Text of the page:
Rape defendant takes plea deal, gets probation in 4-year case
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The case against a Wilkinsburg man was first dismissed on a technicality but ultimately reversed by the Pennsylvania Supreme Court, giving prosecutors another crack at convicting David L. Bradford of rape and kidnapping.
The culmination of the four-year court battle was expected to begin Wednesday when Bradford went to trial before Allegheny County Common Pleas Judge Donna Jo McDaniel.
Instead, after 10 jurors had been selected, the prosecution offered to drop seven of the counts against him -- five of them felonies -- and allow Bradford to plead no contest to one misdemeanor count of unlawful restraint.
He took the deal and got two years probation.
Defense attorney Kevin Abramovitz said no other offer was made to his client before Wednesday.
"The commonwealth recognized the weaknesses and limitations in its case," he said. "We eliminated the risk involved in going to trial.
"I was confident we would walk out with an acquittal, but the risk [he] could go to prison for decades isn't worth it."
Mr. Abramovitz said he was confident in his case because there was no rape since his client had consensual sex with the alleged victim.
He said that the two spent the evening of Sept. 21, 2008, together, watched a movie, and she borrowed Bradford's cell phone and made about a dozen calls on it during the time they were together.
He was arrested four days later and had a preliminary hearing on Oct. 9, 2008, before Magisterial District Judge Kevin E. Cooper.
The charges were bound over to Allegheny County Common Pleas Court, but besides sending a transcript of the hearing to court in April 2009, no activity occurred on the case until Oct. 9, 2009 -- one year and 10 days after Bradford's arrest.
His defense attorney filed a motion to dismiss the charges based on a violation of Pennsylvania Rule 600, which requires that a defendant cannot remain in custody for more than 180 days, or be free on bond for more than 365, without a trial.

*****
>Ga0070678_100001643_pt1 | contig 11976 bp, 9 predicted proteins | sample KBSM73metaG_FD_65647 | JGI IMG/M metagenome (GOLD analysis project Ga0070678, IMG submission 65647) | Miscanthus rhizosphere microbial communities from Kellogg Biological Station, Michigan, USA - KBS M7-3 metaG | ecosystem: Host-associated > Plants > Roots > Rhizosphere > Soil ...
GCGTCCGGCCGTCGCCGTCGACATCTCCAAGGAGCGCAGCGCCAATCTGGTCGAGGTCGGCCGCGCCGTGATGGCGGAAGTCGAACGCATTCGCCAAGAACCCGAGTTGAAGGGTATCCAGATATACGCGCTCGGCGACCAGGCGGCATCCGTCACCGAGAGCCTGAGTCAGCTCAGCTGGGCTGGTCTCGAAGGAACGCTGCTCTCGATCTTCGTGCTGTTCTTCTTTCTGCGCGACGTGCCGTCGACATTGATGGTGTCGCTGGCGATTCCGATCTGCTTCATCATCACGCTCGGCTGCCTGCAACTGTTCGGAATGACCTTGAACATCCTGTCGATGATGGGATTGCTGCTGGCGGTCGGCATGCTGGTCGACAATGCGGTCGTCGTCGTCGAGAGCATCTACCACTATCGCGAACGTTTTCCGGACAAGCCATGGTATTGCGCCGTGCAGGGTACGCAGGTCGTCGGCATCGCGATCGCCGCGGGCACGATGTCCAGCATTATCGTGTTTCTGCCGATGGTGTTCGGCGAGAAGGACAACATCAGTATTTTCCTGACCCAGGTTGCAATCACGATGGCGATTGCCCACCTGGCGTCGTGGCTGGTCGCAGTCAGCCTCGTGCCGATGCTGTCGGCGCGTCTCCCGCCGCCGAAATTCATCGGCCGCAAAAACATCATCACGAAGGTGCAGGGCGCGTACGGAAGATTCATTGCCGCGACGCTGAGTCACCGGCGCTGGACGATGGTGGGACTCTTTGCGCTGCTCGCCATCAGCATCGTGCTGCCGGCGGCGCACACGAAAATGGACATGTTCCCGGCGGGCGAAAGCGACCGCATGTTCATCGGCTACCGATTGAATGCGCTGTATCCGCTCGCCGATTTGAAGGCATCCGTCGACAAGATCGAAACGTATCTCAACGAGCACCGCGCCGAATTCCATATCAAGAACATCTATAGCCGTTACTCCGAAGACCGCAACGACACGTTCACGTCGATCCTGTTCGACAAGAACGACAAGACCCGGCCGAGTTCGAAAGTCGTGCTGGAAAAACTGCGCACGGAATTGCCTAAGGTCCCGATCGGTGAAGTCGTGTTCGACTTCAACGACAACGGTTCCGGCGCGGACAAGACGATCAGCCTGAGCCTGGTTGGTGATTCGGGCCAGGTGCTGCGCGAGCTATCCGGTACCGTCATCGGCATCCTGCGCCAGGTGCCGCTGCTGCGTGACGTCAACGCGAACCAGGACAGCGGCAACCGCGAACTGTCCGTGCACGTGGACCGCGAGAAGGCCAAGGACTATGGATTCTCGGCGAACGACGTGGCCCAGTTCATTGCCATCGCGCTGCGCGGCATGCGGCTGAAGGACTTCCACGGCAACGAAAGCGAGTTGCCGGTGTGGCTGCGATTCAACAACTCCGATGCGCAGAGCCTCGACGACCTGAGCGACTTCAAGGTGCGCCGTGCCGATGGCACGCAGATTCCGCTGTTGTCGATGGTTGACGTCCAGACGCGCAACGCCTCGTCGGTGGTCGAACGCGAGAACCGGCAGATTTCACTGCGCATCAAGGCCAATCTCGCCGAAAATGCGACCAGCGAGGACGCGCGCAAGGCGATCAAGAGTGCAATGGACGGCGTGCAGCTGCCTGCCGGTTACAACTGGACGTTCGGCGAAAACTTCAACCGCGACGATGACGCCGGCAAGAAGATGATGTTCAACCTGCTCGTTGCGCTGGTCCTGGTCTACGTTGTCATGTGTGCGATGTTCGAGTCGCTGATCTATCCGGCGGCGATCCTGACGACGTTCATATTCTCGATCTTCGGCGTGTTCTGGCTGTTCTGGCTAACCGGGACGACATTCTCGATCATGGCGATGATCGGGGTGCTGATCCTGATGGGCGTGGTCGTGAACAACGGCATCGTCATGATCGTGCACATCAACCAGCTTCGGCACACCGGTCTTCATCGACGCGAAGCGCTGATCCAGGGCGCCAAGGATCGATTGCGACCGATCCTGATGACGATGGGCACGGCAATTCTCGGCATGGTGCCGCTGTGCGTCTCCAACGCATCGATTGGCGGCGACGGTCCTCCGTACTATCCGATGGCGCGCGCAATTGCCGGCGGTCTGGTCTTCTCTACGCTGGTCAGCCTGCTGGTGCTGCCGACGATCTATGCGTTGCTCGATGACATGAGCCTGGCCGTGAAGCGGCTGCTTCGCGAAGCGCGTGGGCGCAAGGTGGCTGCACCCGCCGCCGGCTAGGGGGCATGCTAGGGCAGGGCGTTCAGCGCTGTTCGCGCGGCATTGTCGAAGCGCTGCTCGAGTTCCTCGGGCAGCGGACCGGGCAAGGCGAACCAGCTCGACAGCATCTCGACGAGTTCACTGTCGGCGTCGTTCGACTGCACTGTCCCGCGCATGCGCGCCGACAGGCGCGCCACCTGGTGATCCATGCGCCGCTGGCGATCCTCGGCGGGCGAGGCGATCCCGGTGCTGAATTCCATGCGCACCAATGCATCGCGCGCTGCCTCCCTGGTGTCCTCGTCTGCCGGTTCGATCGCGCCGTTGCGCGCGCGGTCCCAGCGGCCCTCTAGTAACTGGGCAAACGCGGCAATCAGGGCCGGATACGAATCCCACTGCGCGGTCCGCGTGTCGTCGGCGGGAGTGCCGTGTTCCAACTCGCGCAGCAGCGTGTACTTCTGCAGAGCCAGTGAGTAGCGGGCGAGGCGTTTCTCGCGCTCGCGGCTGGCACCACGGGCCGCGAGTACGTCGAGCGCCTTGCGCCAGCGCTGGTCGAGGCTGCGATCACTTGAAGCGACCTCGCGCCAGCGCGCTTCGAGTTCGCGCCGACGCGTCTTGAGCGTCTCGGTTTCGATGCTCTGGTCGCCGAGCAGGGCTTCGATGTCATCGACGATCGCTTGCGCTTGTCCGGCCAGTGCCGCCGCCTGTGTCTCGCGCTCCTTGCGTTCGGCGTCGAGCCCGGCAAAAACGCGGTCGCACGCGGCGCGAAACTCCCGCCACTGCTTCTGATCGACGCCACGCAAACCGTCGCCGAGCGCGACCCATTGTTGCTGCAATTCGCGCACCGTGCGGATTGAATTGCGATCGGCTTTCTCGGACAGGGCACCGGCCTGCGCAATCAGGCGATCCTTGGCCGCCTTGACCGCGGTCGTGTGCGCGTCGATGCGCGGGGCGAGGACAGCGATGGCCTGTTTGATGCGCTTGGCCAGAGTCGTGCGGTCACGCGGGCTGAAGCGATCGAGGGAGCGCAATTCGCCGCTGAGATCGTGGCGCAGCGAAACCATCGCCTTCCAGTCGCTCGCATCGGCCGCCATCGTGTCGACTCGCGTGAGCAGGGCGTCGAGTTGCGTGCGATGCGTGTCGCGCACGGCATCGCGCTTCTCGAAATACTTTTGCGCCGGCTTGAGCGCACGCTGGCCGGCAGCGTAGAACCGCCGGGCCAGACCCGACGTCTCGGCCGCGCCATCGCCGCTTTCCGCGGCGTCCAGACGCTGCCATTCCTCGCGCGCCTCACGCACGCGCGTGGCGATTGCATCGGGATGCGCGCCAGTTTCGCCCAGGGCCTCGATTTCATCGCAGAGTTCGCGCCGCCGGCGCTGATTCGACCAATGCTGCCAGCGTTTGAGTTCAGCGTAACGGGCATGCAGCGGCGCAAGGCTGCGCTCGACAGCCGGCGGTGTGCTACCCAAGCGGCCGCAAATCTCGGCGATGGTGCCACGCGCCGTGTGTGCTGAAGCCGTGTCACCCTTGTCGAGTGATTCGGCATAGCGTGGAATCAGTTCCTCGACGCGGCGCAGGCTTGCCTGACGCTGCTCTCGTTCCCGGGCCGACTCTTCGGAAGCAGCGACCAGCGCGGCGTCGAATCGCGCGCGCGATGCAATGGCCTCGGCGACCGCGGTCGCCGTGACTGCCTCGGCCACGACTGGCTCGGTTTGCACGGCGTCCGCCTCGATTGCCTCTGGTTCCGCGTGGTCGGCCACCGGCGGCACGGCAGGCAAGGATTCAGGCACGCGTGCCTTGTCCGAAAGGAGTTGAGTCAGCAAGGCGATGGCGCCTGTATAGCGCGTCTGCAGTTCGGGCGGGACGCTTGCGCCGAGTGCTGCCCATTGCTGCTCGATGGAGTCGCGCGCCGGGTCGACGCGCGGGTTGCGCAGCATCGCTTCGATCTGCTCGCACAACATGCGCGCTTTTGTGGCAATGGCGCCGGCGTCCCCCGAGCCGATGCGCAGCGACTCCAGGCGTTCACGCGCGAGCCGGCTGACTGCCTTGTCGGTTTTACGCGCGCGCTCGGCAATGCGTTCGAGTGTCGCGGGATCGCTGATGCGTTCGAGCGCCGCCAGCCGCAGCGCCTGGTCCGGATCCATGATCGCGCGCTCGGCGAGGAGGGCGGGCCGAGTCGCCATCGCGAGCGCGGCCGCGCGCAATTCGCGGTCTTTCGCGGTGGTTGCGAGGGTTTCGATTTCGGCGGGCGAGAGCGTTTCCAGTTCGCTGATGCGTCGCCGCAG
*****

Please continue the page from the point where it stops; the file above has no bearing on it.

Judge Randal B. Todd granted the motion, saying the DA's office failed to act with due diligence to bring the case to trial. His opinion was upheld by the state Superior Court.
But in May, the Pennsylvania Supreme Court reversed, finding that the DA's office was not to blame, and instead attributed the mix-up to the magistrate's office for failing to forward Bradford's paperwork to the courts.
The defense, which previously criticized prosecutors for failing to bring the case to trial quickly enough, said Wednesday that the entire case, charged by Wilkinsburg police, was poorly investigated.
For example, Mr. Abramovitz said that investigators on the case did not follow up with two of the people who were called by the victim on Bradford's cell phone until last month.
Allegheny County District Attorney Stephen A. Zappala Jr. would not specifically comment on Wilkinsburg's role investigating the case but did note that none of the officers in the 22-person department have attended training offered through his office to become certified in sexual assault investigation.
"There is a very substantial difference in abilities of police agencies to be involved in these cases," Mr. Zappala said.
Wilkinsburg police Chief Ophelia Coleman would not talk about the defense allegations and referred questions to the DA's office.
"They're the ones who handled the case," she said. "I wasn't the lead investigator."
When told Mr. Zappala's comments, she said, "He can have his response."
According to Mr. Zappala, the plea was offered Wednesday because the victim "did not want to testify, nor did she want to be a victim anymore."
He admitted that the case against Bradford was a difficult one.
"I disagree with the characterization of the case as weak," he said. "Charging something, and ultimately proving something are two different matters.
"If my guys are convinced a woman said 'no,' I'll prosecute the case. Sometimes it's not all physical evidence."
But in the Bradford case, Mr. Zappala said the other evidence hinged on the victim's testimony.
Bradford, 33, has a record that includes convictions for threatening a woman with a knife in 1994, forcing a woman into her home at gunpoint and two attempts to kidnap women at gunpoint in 1998.
He has remained out of jail on bond for three years on this case and has had no problems with law enforcement. He is working as a cook.
First Published November 1, 2012 12:00 am